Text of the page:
Rick Springfield Gets Candid About Ongoing Depression Struggles

By David Konow 01/16/18

The "Jessie's Girl" singer discussed his lifelong battle with depression in a recent interview.

Rick Springfield

Rick Springfield appeared to be on top of the world in the '80s with the hit single Jessie’s Girl, a featured role on the hit daytime soap opera General Hospital, and millions of adoring, screaming fans. But inside, the pop star was struggling with depression, an issue he's dealt with throughout his life.

People reports that last year, Springfield's ongoing struggle with depression led him to contemplate suicide.

“Last year I was close to it, really close to it,” Springfield said in an interview on the SiriusXM program Feedback. “When Robin Williams and Chester [Bennington] and those guys... I didn’t go, ‘Oh that’s terrible.’ I went, ‘I get it.’ I get being that lost and dark.”

Springfield said he first wrestled with depression when he was 17; he even had a nickname for it—Mr. D. During this time, Springfield attempted to commit suicide. The 68-year-old entertainer previously opened up about his depression and suicide attempt in his 2011 autobiography, Late, Late at Night.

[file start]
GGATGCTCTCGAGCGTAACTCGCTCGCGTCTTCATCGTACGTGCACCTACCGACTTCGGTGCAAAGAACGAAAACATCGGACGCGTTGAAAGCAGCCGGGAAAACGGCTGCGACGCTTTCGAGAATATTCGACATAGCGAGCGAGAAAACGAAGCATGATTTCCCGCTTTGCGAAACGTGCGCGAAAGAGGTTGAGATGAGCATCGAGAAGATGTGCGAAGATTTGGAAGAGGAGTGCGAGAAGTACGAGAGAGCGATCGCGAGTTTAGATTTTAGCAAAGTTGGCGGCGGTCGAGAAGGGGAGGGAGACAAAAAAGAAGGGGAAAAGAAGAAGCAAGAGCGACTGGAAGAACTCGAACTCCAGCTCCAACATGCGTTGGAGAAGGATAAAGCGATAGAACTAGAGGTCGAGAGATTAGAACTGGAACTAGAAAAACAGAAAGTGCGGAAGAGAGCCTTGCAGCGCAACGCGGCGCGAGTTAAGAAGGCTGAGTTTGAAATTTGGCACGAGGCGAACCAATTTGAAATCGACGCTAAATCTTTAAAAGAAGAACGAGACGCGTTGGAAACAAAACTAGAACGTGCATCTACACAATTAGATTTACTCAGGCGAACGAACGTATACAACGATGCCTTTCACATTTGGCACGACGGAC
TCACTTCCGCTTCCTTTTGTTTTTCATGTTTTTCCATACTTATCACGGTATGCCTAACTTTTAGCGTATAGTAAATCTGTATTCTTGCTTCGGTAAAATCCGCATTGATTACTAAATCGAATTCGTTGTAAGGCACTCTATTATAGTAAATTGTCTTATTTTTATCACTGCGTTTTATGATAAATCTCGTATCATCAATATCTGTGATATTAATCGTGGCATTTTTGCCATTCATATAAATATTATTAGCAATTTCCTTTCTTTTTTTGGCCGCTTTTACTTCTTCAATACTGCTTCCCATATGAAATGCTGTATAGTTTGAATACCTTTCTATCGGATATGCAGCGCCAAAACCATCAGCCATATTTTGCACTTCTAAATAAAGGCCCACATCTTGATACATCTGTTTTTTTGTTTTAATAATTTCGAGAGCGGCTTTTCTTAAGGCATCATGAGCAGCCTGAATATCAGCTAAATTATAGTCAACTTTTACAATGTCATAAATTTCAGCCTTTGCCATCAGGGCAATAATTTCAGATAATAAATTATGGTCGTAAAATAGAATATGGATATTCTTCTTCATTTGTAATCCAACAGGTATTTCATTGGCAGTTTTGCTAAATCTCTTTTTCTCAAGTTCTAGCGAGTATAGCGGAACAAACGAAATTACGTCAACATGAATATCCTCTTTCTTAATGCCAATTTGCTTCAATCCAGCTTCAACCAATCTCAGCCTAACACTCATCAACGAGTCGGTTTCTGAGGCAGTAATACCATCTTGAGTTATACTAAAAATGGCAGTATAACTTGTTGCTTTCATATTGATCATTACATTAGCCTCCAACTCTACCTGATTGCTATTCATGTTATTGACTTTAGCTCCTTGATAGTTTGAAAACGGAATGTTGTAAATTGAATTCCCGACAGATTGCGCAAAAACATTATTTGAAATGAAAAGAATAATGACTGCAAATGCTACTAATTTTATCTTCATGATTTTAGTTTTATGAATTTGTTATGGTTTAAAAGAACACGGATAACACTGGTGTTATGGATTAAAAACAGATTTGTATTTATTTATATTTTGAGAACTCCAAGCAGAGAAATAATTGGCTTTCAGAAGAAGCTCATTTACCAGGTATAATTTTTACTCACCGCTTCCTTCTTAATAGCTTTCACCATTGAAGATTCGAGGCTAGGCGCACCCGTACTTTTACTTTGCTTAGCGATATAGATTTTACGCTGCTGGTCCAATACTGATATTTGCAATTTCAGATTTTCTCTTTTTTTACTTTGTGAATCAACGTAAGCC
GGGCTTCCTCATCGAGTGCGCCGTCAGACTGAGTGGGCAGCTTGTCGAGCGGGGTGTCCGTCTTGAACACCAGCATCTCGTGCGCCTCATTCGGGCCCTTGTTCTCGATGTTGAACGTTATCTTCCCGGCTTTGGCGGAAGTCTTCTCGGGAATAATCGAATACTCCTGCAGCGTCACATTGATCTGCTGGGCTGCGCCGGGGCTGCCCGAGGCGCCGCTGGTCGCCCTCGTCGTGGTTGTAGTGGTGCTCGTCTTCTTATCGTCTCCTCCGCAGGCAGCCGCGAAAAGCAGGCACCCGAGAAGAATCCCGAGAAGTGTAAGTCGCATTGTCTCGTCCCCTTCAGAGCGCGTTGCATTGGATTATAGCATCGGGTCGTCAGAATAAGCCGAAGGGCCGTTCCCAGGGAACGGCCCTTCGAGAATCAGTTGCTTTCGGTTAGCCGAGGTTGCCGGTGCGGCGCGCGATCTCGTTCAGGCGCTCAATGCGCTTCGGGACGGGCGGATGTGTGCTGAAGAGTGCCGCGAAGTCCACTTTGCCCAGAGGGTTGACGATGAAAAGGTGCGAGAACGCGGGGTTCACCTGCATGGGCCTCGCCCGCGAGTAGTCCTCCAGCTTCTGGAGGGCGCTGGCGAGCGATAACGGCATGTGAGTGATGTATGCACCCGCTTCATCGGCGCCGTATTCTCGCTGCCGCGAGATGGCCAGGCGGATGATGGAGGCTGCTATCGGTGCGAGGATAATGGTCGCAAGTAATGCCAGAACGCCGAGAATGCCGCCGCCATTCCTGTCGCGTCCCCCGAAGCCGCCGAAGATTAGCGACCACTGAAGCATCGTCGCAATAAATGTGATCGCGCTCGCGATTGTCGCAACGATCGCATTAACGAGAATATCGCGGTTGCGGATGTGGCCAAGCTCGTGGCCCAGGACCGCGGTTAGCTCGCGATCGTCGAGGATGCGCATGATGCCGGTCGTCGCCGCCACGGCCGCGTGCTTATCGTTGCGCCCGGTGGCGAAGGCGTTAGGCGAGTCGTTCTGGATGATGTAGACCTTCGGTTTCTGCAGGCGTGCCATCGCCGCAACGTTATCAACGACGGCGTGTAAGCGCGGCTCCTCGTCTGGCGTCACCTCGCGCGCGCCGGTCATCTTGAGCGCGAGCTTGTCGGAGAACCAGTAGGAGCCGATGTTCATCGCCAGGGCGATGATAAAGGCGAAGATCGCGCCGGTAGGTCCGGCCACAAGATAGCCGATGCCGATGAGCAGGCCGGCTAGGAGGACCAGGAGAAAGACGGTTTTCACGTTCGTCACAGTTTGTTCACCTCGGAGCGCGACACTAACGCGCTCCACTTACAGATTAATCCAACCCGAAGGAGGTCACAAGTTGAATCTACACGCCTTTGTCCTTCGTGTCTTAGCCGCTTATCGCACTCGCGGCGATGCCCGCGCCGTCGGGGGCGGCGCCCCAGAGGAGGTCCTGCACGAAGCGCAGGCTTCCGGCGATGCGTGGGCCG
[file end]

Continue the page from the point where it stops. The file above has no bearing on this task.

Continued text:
But once he became a father, he decided, “Okay that takes suicide off the table, that’s not an option anymore, I don’t care how bad I feel.” Now that Springfield’s children are grown, he’s been feeling more vulnerable to his dark moods. He knows if he were to take his life it would “devastate” his kids. “I don’t know how I could ever come to terms with that. But it rides on my shoulder every day.”

To fight his depression, Springfield has taken meds like Prozac “and all that kind of stuff,” and he meditates as well. “Meditation is the only thing that takes me out of it,” he says. “If I truly meditate and focus and get to that place, I’m not depressed. No matter what’s going on. But it’s pretty hard.”

This isn’t the first time that Springfield has openly discussed thoughts of suicide and depression. He told Oprah in 2014, “To a degree, suicide still sits on my shoulder every now and then,” adding that when he tried it at 17, “[I] got a pretty strong signal that wasn’t the way to go.”

In addition to his struggles with depression, Springfield would also confess to Parade that he battled sex addiction during his career glory days.

“It becomes the thing that you use to make you feel good,” he said. “It’s a power thing. It’s like, 'If I have sex with this pretty girl that’s got to mean something—she is OK with having sex with me. So there must be something OK about me’—because you start so far down in your own self-esteem... I’ve had to fight that depression all of my life.”

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In addition to contributing for The Fix, David Konow has also written for Esquire, Deadline, LA Weekly, Village Voice, The Wrap, and many other publications and websites. He is also the author of the three decade history of heavy metal, Bang Your Head (Three Rivers Press), and the horror film history Reel Terror (St Martins Press). Find David on LinkedIn and Facebook.